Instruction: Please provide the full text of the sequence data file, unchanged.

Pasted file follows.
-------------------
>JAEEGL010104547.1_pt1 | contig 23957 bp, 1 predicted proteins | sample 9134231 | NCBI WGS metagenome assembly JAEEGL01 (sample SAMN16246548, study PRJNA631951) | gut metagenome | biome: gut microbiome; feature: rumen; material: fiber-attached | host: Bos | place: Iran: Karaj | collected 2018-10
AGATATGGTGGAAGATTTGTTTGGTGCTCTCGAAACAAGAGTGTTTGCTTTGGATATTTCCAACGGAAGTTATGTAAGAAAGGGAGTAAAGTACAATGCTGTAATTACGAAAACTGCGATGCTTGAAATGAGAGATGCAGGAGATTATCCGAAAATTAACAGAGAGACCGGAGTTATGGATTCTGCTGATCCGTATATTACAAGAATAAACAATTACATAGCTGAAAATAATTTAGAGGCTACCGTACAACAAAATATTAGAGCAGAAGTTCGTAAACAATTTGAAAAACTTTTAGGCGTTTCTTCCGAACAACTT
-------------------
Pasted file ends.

>JAEEGL010104547.1_pt1 | contig 23957 bp, 1 predicted proteins | sample 9134231 | NCBI WGS metagenome assembly JAEEGL01 (sample SAMN16246548, study PRJNA631951) | gut metagenome | biome: gut microbiome; feature: rumen; material: fiber-attached | host: Bos | place: Iran: Karaj | collected 2018-10
AGATATGGTGGAAGATTTGTTTGGTGCTCTCGAAACAAGAGTGTTTGCTTTGGATATTTCCAACGGAAGTTATGTAAGAAAGGGAGTAAAGTACAATGCTGTAATTACGAAAACTGCGATGCTTGAAATGAGAGATGCAGGAGATTATCCGAAAATTAACAGAGAGACCGGAGTTATGGATTCTGCTGATCCGTATATTACAAGAATAAACAATTACATAGCTGAAAATAATTTAGAGGCTACCGTACAACAAAATATTAGAGCAGAAGTTCGTAAACAATTTGAAAAACTTTTAGGCGTTTCTTCCGAACAACTT